I suspect that panettone originally looked more like a fruitcake (or plum cake to the English), which my French grandmother was very fond of and liked to buy for the Christmas festivities.
This too was the original role of panettone. It was a special, sweet bread that the Milanese made for Christmas. Like all these things, I would imagine that the “fruit” that Milan’s housewives and bakers added to their panettoni were closely guarded family secrets. Nowadays, as the Italian Government strives to give the panettone a DOP certification, the additions have been standardized: raisins – dry and not soaked! – as well as the candied zests of orange, lemon, and citron (the last of which I have written about in an earlier post).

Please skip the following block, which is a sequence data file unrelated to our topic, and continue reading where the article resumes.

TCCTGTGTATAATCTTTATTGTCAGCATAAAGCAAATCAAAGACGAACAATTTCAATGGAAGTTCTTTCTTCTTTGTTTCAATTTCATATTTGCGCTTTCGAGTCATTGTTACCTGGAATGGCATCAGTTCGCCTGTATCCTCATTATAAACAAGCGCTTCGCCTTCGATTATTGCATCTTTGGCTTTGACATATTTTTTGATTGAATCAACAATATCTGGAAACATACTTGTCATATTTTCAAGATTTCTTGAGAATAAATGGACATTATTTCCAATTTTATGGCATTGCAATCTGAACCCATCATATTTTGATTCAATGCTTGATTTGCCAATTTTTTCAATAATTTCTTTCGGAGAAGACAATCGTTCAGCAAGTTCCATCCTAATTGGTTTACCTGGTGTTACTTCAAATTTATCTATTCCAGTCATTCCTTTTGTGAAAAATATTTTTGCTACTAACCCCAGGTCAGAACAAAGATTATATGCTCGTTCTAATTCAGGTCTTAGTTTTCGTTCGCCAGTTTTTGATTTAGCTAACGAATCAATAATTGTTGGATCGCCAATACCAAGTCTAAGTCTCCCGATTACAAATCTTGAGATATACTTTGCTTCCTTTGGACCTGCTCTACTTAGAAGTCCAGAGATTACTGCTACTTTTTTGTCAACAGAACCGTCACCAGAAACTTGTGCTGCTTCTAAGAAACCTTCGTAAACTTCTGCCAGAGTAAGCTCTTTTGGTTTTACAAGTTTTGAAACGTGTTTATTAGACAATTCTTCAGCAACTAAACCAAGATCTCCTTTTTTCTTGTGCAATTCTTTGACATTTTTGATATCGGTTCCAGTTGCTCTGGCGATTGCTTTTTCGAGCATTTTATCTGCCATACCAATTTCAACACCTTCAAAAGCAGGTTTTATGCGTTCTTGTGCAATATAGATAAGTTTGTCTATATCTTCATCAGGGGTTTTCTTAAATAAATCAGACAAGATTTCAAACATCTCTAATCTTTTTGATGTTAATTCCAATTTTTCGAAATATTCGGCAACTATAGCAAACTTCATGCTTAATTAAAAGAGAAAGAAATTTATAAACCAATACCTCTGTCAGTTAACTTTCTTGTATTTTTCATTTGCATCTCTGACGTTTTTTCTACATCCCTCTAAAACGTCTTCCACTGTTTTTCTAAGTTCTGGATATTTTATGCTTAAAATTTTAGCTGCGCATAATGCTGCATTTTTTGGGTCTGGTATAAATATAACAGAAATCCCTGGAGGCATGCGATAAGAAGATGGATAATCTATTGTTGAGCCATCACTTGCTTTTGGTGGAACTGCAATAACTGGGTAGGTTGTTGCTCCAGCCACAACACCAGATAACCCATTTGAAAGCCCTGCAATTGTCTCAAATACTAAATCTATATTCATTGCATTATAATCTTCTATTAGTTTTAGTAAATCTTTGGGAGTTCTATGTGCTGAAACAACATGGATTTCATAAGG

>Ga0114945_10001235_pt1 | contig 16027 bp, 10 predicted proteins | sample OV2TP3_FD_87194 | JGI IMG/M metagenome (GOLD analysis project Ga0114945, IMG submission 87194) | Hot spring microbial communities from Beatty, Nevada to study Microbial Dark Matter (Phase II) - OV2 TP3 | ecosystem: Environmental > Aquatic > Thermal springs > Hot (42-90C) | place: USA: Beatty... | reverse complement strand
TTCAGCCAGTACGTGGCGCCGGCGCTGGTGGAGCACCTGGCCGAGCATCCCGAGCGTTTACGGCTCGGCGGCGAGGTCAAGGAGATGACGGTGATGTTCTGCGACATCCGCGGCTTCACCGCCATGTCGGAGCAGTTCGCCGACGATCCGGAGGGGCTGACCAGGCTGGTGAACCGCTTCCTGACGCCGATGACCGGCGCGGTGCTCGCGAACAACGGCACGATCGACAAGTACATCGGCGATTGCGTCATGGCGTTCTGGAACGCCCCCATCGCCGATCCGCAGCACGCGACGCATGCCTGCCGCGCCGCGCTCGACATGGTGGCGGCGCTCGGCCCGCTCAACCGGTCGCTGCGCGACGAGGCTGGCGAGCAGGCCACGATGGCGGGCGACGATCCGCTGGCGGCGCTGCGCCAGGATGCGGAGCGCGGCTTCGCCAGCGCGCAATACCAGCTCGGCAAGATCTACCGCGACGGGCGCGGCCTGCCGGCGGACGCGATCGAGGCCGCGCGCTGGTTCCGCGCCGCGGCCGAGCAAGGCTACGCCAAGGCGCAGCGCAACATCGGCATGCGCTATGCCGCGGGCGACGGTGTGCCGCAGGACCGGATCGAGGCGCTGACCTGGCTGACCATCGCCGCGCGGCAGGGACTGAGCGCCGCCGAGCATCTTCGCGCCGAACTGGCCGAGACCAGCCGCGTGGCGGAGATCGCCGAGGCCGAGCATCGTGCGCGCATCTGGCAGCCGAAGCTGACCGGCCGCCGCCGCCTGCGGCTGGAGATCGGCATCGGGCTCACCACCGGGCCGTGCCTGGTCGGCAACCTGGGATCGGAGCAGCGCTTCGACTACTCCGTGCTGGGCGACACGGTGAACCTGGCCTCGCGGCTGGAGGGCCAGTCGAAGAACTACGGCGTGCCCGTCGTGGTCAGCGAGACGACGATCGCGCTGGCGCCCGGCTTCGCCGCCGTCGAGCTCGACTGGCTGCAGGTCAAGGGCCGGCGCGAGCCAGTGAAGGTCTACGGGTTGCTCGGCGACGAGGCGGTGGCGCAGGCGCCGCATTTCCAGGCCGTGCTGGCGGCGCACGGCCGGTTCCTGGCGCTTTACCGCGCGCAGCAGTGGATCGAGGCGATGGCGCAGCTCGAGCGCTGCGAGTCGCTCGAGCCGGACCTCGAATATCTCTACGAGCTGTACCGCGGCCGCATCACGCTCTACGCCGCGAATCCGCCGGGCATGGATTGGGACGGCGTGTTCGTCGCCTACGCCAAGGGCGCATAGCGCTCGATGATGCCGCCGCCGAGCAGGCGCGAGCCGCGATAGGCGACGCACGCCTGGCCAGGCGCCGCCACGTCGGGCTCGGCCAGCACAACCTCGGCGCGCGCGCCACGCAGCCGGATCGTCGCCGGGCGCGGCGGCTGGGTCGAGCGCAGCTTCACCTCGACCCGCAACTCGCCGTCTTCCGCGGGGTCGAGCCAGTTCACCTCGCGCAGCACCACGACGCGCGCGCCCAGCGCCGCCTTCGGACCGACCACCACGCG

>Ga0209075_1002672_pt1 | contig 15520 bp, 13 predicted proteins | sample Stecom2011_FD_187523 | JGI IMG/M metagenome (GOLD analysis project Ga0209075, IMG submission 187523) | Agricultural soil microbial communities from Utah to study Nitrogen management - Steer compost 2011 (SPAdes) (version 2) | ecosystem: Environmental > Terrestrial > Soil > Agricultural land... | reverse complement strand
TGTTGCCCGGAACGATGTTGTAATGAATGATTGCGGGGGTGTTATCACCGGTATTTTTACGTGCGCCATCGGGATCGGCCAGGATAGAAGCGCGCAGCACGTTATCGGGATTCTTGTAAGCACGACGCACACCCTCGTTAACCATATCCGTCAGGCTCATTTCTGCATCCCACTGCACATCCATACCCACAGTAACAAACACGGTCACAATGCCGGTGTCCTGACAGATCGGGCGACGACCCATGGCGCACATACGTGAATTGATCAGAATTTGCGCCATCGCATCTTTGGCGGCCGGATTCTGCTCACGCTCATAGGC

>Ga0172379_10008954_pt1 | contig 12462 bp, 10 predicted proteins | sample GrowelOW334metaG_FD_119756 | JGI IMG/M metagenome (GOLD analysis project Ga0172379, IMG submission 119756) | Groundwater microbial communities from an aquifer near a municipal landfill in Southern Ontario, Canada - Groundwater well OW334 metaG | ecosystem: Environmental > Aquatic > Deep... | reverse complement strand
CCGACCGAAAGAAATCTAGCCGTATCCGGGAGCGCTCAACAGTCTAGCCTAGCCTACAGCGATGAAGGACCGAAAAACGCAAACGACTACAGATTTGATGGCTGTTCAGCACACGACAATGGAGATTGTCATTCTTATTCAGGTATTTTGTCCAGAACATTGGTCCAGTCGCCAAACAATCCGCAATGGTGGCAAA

I’m sure my alert readers will have noticed a problem. Panettone was originally made only at Christmas while the feast day of Saint Blaise is on February 3rd. Undeterred, the Milanese made it a habit of setting aside part of their Christmas panettone to eat on Saint Blaise’s day after they had braved their annual encounter with the crossed – and lighted! – candles. How exactly they kept their panettone from going stale in the meantime I don’t know. The web is full of suggestions on this topic for fruitcake, my favourite being to wrap it in towels soaked in brandy or wine and then in something like oiled paper. And anyway, as my wife sensibly remarked, if the panettone had become a trifle stale it could always be dunked in milk or tea or coffee.